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Page 66 text:
46 INDEX. — The Library — IN a preliminary report made by President Chadbourne, before the open- ing of the college, we find these words : " The very liberal offers made by Amherst College in regard to the use of its library, give the students of the Agricultural College advantages which they could not have for many years from the institution itself. " It was confiidentlv expected that these advantages would prove adec uate for the needs of the students. But it was soon found that practical difficulties lay in the way. Distance from town and the interruption of afternoon duties, prevented attendance during hbrary liours, and it was felt that a library nearer home must be secured. With characteristic energy, Colonel Clark set himself to the task of securing donations of books. By his personal efforts during the first three years, gifts of over 600 volumes were made, besides $150 in money. Promi- ' nent among the donors were Albert Fearing of Boston, Allen W. Dodge of Hamilton, H. K. Oliver of Salem, and Samuel Batchelder of Cambridge, whose gifts in the respective departments of horticulture, agriculture, api- culture, and the arts, formed the nucleus of the valuable collections of to-day. These books were placed in the reading-room of old South College, under the care of a student, but no attempt was made at classification, and no catalogue was prepared. The income from the fund generously provided by the Messrs. Hills of Amherst, for the maintenance of the botanical department, now became available, and from time to time, books pertaining to the studies of that dej)artment were added by purchase. Still the library increased but slowly. The woi ' ks were mostly of a technical character and did not interest the general reader. The two societies, the Washington Irving, and the Edward Everett, were meanwhile endeavoring to supply tliis deficiency and liad started libraries of their own. In 1875, a " Catalogue of the libraries of the Massachusetts Agricultural College, and its literary societies " was prepared, the former numbering 1,099 volumes, including its duplicates, and the latter about 600. No attempt was made, however, to increase its efficiency till the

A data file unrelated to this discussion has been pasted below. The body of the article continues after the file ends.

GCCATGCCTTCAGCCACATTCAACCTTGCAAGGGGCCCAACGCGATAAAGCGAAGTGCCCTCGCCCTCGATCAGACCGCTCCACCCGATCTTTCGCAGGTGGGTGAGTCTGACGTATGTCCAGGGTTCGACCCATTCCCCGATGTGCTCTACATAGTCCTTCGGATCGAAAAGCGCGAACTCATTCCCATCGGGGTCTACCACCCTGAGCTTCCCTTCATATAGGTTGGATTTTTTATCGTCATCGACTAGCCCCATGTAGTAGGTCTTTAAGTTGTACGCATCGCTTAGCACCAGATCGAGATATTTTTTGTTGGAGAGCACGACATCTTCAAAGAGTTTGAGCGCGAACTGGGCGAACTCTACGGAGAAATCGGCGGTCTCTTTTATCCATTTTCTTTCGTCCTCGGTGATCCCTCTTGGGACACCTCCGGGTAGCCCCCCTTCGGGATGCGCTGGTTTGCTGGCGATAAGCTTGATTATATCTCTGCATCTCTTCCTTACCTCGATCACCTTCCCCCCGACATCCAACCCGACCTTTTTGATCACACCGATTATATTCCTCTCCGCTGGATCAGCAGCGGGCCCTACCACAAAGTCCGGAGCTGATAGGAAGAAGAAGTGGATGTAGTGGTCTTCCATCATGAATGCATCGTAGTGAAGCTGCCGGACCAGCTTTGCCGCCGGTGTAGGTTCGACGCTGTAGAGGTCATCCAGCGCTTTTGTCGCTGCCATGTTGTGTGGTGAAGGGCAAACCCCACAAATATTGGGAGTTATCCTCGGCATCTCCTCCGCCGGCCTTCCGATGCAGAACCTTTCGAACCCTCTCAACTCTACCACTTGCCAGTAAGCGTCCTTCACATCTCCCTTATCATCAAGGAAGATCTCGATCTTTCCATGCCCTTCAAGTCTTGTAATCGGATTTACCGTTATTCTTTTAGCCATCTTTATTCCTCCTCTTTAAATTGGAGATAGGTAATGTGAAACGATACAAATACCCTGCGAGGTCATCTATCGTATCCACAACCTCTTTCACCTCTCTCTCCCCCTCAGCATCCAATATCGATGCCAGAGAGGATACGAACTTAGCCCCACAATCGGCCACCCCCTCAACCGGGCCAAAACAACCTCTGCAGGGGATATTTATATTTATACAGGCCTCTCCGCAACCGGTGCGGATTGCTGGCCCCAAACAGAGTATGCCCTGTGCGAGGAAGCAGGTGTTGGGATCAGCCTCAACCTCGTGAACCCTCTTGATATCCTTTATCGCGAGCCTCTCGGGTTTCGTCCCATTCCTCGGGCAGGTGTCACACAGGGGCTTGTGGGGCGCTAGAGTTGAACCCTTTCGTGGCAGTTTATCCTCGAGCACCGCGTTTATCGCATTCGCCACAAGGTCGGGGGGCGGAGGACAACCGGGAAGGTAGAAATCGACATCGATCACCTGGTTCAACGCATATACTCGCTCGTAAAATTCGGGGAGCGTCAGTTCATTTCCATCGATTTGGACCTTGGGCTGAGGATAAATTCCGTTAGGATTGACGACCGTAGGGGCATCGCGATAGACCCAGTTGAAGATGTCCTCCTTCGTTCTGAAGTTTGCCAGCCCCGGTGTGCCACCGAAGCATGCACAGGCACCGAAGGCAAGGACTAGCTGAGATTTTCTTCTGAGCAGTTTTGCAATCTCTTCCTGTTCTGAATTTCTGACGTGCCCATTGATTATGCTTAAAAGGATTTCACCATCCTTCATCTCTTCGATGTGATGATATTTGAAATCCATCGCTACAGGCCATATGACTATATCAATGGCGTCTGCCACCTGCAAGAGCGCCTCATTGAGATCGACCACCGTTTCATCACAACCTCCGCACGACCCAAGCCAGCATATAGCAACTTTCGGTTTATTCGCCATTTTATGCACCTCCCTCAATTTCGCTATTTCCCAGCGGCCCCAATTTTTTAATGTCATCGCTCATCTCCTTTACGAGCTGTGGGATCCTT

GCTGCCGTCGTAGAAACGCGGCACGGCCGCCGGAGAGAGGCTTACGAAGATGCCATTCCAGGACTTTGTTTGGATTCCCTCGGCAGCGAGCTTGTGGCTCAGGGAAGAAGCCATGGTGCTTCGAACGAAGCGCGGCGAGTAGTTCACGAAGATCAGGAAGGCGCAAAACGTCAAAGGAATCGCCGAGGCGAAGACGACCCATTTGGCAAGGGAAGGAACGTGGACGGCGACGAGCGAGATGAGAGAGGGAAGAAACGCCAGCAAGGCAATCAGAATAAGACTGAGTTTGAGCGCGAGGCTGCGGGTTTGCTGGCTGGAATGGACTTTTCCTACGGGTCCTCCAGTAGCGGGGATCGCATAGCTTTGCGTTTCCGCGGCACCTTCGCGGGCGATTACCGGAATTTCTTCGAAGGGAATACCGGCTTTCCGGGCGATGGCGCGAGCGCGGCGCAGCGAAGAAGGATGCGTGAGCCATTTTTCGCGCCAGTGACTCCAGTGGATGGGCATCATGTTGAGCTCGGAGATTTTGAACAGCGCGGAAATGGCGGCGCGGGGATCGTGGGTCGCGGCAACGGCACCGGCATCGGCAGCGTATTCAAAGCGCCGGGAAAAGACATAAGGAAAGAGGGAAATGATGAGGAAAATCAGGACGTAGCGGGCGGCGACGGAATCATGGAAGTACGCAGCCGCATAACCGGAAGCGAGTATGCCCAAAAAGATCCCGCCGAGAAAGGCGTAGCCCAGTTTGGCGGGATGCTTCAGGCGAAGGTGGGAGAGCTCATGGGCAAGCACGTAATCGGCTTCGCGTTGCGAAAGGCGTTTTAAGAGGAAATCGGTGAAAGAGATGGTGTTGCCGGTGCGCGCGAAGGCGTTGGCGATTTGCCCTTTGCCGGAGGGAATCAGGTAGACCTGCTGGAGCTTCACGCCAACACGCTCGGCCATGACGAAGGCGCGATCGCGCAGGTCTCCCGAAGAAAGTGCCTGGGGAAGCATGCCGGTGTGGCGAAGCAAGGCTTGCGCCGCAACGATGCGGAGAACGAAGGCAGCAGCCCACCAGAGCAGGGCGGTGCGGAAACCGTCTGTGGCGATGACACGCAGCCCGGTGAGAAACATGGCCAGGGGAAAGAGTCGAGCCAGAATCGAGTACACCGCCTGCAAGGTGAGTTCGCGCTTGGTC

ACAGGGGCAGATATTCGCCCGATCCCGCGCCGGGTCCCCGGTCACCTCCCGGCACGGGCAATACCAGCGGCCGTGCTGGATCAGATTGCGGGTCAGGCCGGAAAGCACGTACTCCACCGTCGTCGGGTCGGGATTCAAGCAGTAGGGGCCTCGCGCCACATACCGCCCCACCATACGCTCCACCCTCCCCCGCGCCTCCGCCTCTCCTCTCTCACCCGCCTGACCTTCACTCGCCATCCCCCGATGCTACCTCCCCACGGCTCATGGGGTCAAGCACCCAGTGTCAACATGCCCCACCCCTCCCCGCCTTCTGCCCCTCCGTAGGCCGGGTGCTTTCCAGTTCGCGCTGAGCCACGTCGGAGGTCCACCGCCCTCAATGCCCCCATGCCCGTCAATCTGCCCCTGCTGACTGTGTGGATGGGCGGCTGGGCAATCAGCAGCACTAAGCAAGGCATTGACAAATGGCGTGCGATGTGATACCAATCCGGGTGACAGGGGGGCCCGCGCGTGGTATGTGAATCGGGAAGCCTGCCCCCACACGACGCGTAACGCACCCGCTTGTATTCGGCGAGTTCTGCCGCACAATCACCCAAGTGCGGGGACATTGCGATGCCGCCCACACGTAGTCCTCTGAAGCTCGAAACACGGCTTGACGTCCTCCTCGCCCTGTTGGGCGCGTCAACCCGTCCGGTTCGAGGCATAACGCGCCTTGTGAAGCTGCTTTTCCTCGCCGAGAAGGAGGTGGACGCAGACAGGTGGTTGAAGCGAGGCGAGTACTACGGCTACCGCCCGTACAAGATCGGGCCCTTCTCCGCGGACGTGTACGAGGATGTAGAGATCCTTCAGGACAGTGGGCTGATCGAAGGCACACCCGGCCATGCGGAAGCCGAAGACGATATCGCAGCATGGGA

Page 65 text:
NDEX. 45 Prof. M . — " What is the tent caterpillar? " Student. — " The male is a moth, and the female a beetle. " Prof. — " That ' s a peculiar arrangement. " Prof. W . — " Mr. Bl r, there is something very interesting about this, isn ' t there ? " B . — " Yes, sir. " Prof. — " What is it ? " B . — " I don ' t quite see. " Prof. Ai.-d. — ' • Mr. D-v-s, how much does a pound of clover-seed weigh ? ' ' Sh-m-r. — " Stakes his digestion on toast. " S-ND-RS-N. — " Never mind — : wait till to-morrow. " Prof. M (to B-sh, looking through the microscope) •What do B-SH. — " Two little bugs chasing each other. " Sh-m-r (just back fi-om Trinity game). — " I never felt better in my life. "
Page 67 text:
INDEX. 47 Alumni took hold of the matter in 1883, appointinj;- a committee to solicit funds and purchase books. On tlie accession of President Greenough. an appeal to the legislature was made for suitable accommodations, resulting in the erection of the present building. Pending its completion, the library was moved to the reading-room in North College, thoroughly examined, classified, and catalogued. |t was found then to contain 2.471 volumes. Leander Wetherell of Boston, presented 1,410 bound volumes, the societies gave what they had accumulated, and the generous subscriptions of Alumni permitted large purchases of new books. Tlie stimulus given to reading by providing fresh, interesting material in each department, was as marked as it was gratifying. The part taken by the Alumni is particularly worthy of mention. They subscribed $3,137.60. Of this amount in round numbers, $700.00 has been added to the permanent fund of the library. $1,900.00 has been expended in the purchase of 1,547 books, and the remainder has not yet been collected. For the future maintenance of the library, a perma- nent fund has been started, now amounting " to $4,721.36. The hbrary to-dav numbers 6.334 volumes, distributed as follows : Philosophy, . • 63 The Useful Arts, . 2,780 Theology, . 158 The Fine Arts, 37 Sociology, 760 Literature, 276 Philology, 100 History, .... 607 The Natural Sciences, . ■ 1:553 Total, .... 6,334 As might be expected, the department of horticulture (including botany) and agriculture are best supplied, the former numbering 1,000 volumes, the latter 1,411. This, however, does not represent as large an amount of material as would be supposed, man}- of the works being in sets of twenty or thirty volumes, thus agriculture with its 1,411 volumes, numbers but 454 distinct titles. The libraries of literature and history are especially deficient, and the empty shelves in the departments of zoology, chemistry, and geology, are a standing appeal to some warm hearted alumnus to loosen the strings of his purse and " transmute the sordid gold into the heaven-born thoughts of men. ' " G. .
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